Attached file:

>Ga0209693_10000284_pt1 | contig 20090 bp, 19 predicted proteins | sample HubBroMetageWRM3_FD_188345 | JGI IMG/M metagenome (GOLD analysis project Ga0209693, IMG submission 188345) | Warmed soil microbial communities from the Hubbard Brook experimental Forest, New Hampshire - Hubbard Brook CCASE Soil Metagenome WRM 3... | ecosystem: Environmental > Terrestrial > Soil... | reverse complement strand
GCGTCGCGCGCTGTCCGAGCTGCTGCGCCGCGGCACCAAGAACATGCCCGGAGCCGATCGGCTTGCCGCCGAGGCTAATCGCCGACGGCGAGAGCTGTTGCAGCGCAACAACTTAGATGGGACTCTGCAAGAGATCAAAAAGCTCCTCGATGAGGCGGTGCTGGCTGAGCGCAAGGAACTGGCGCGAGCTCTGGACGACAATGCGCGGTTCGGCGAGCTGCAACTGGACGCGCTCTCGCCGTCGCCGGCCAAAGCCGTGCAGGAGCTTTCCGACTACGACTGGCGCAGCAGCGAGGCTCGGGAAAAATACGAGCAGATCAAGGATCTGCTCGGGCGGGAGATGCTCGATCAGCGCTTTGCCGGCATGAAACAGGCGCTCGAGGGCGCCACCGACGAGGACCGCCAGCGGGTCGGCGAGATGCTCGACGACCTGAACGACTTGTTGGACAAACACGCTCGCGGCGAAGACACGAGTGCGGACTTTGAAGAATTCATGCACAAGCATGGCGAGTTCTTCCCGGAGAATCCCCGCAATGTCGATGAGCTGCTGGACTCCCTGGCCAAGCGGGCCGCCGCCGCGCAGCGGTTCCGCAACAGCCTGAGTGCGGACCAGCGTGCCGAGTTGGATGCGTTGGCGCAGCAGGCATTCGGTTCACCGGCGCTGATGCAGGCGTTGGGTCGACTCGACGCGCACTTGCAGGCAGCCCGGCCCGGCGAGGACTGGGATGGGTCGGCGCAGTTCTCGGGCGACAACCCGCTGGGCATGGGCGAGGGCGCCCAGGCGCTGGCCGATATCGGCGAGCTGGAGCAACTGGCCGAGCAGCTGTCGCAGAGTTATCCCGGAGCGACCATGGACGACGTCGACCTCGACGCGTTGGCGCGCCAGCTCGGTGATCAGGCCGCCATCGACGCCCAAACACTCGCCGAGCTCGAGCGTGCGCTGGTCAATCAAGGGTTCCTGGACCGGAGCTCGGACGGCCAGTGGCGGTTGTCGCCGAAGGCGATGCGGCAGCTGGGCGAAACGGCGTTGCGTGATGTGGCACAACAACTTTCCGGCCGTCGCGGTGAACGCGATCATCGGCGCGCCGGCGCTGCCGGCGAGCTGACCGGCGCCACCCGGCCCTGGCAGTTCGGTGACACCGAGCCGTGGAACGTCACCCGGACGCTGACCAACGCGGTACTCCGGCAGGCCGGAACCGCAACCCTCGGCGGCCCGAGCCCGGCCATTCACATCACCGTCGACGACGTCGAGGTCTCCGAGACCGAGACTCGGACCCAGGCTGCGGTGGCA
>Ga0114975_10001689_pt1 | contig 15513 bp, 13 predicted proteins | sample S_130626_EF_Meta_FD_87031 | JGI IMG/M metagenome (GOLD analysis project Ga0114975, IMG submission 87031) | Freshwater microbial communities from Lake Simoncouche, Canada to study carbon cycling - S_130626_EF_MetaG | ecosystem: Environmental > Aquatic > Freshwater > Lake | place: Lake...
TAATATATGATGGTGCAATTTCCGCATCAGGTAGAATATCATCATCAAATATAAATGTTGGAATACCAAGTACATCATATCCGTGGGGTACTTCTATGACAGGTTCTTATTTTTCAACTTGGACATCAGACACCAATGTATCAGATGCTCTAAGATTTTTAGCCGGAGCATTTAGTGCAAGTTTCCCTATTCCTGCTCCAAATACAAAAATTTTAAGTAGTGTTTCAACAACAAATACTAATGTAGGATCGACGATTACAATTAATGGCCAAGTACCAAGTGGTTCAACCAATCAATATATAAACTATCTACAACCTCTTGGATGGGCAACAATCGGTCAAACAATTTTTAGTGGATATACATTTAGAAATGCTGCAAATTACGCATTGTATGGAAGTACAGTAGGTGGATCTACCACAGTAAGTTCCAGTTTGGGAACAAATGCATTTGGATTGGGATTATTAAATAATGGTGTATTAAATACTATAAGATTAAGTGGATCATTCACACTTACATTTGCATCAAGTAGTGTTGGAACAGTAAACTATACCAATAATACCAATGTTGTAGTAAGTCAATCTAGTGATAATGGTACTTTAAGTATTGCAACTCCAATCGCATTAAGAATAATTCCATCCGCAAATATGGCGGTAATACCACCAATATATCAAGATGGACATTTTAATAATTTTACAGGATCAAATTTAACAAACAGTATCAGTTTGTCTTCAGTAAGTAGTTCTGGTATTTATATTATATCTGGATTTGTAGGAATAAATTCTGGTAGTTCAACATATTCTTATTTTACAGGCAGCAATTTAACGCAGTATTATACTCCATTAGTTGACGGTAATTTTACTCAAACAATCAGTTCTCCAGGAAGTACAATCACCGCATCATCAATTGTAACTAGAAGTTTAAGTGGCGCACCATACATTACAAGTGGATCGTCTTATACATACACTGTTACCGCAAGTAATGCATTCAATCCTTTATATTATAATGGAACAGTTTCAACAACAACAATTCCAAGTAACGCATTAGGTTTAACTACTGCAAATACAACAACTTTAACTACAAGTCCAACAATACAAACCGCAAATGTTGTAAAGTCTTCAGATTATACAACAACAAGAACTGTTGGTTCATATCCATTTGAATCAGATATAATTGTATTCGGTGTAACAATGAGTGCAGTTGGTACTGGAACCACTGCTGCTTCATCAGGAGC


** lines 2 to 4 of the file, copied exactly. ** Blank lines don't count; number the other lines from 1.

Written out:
GCGTCGCGCGCTGTCCGAGCTGCTGCGCCGCGGCACCAAGAACATGCCCGGAGCCGATCGGCTTGCCGCCGAGGCTAATCGCCGACGGCGAGAGCTGTTGCAGCGCAACAACTTAGATGGGACTCTGCAAGAGATCAAAAAGCTCCTCGATGAGGCGGTGCTGGCTGAGCGCAAGGAACTGGCGCGAGCTCTGGACGACAATGCGCGGTTCGGCGAGCTGCAACTGGACGCGCTCTCGCCGTCGCCGGCCAAAGCCGTGCAGGAGCTTTCCGACTACGACTGGCGCAGCAGCGAGGCTCGGGAAAAATACGAGCAGATCAAGGATCTGCTCGGGCGGGAGATGCTCGATCAGCGCTTTGCCGGCATGAAACAGGCGCTCGAGGGCGCCACCGACGAGGACCGCCAGCGGGTCGGCGAGATGCTCGACGACCTGAACGACTTGTTGGACAAACACGCTCGCGGCGAAGACACGAGTGCGGACTTTGAAGAATTCATGCACAAGCATGGCGAGTTCTTCCCGGAGAATCCCCGCAATGTCGATGAGCTGCTGGACTCCCTGGCCAAGCGGGCCGCCGCCGCGCAGCGGTTCCGCAACAGCCTGAGTGCGGACCAGCGTGCCGAGTTGGATGCGTTGGCGCAGCAGGCATTCGGTTCACCGGCGCTGATGCAGGCGTTGGGTCGACTCGACGCGCACTTGCAGGCAGCCCGGCCCGGCGAGGACTGGGATGGGTCGGCGCAGTTCTCGGGCGACAACCCGCTGGGCATGGGCGAGGGCGCCCAGGCGCTGGCCGATATCGGCGAGCTGGAGCAACTGGCCGAGCAGCTGTCGCAGAGTTATCCCGGAGCGACCATGGACGACGTCGACCTCGACGCGTTGGCGCGCCAGCTCGGTGATCAGGCCGCCATCGACGCCCAAACACTCGCCGAGCTCGAGCGTGCGCTGGTCAATCAAGGGTTCCTGGACCGGAGCTCGGACGGCCAGTGGCGGTTGTCGCCGAAGGCGATGCGGCAGCTGGGCGAAACGGCGTTGCGTGATGTGGCACAACAACTTTCCGGCCGTCGCGGTGAACGCGATCATCGGCGCGCCGGCGCTGCCGGCGAGCTGACCGGCGCCACCCGGCCCTGGCAGTTCGGTGACACCGAGCCGTGGAACGTCACCCGGACGCTGACCAACGCGGTACTCCGGCAGGCCGGAACCGCAACCCTCGGCGGCCCGAGCCCGGCCATTCACATCACCGTCGACGACGTCGAGGTCTCCGAGACCGAGACTCGGACCCAGGCTGCGGTGGCA
>Ga0114975_10001689_pt1 | contig 15513 bp, 13 predicted proteins | sample S_130626_EF_Meta_FD_87031 | JGI IMG/M metagenome (GOLD analysis project Ga0114975, IMG submission 87031) | Freshwater microbial communities from Lake Simoncouche, Canada to study carbon cycling - S_130626_EF_MetaG | ecosystem: Environmental > Aquatic > Freshwater > Lake | place: Lake...
TAATATATGATGGTGCAATTTCCGCATCAGGTAGAATATCATCATCAAATATAAATGTTGGAATACCAAGTACATCATATCCGTGGGGTACTTCTATGACAGGTTCTTATTTTTCAACTTGGACATCAGACACCAATGTATCAGATGCTCTAAGATTTTTAGCCGGAGCATTTAGTGCAAGTTTCCCTATTCCTGCTCCAAATACAAAAATTTTAAGTAGTGTTTCAACAACAAATACTAATGTAGGATCGACGATTACAATTAATGGCCAAGTACCAAGTGGTTCAACCAATCAATATATAAACTATCTACAACCTCTTGGATGGGCAACAATCGGTCAAACAATTTTTAGTGGATATACATTTAGAAATGCTGCAAATTACGCATTGTATGGAAGTACAGTAGGTGGATCTACCACAGTAAGTTCCAGTTTGGGAACAAATGCATTTGGATTGGGATTATTAAATAATGGTGTATTAAATACTATAAGATTAAGTGGATCATTCACACTTACATTTGCATCAAGTAGTGTTGGAACAGTAAACTATACCAATAATACCAATGTTGTAGTAAGTCAATCTAGTGATAATGGTACTTTAAGTATTGCAACTCCAATCGCATTAAGAATAATTCCATCCGCAAATATGGCGGTAATACCACCAATATATCAAGATGGACATTTTAATAATTTTACAGGATCAAATTTAACAAACAGTATCAGTTTGTCTTCAGTAAGTAGTTCTGGTATTTATATTATATCTGGATTTGTAGGAATAAATTCTGGTAGTTCAACATATTCTTATTTTACAGGCAGCAATTTAACGCAGTATTATACTCCATTAGTTGACGGTAATTTTACTCAAACAATCAGTTCTCCAGGAAGTACAATCACCGCATCATCAATTGTAACTAGAAGTTTAAGTGGCGCACCATACATTACAAGTGGATCGTCTTATACATACACTGTTACCGCAAGTAATGCATTCAATCCTTTATATTATAATGGAACAGTTTCAACAACAACAATTCCAAGTAACGCATTAGGTTTAACTACTGCAAATACAACAACTTTAACTACAAGTCCAACAATACAAACCGCAAATGTTGTAAAGTCTTCAGATTATACAACAACAAGAACTGTTGGTTCATATCCATTTGAATCAGATATAATTGTATTCGGTGTAACAATGAGTGCAGTTGGTACTGGAACCACTGCTGCTTCATCAGGAGC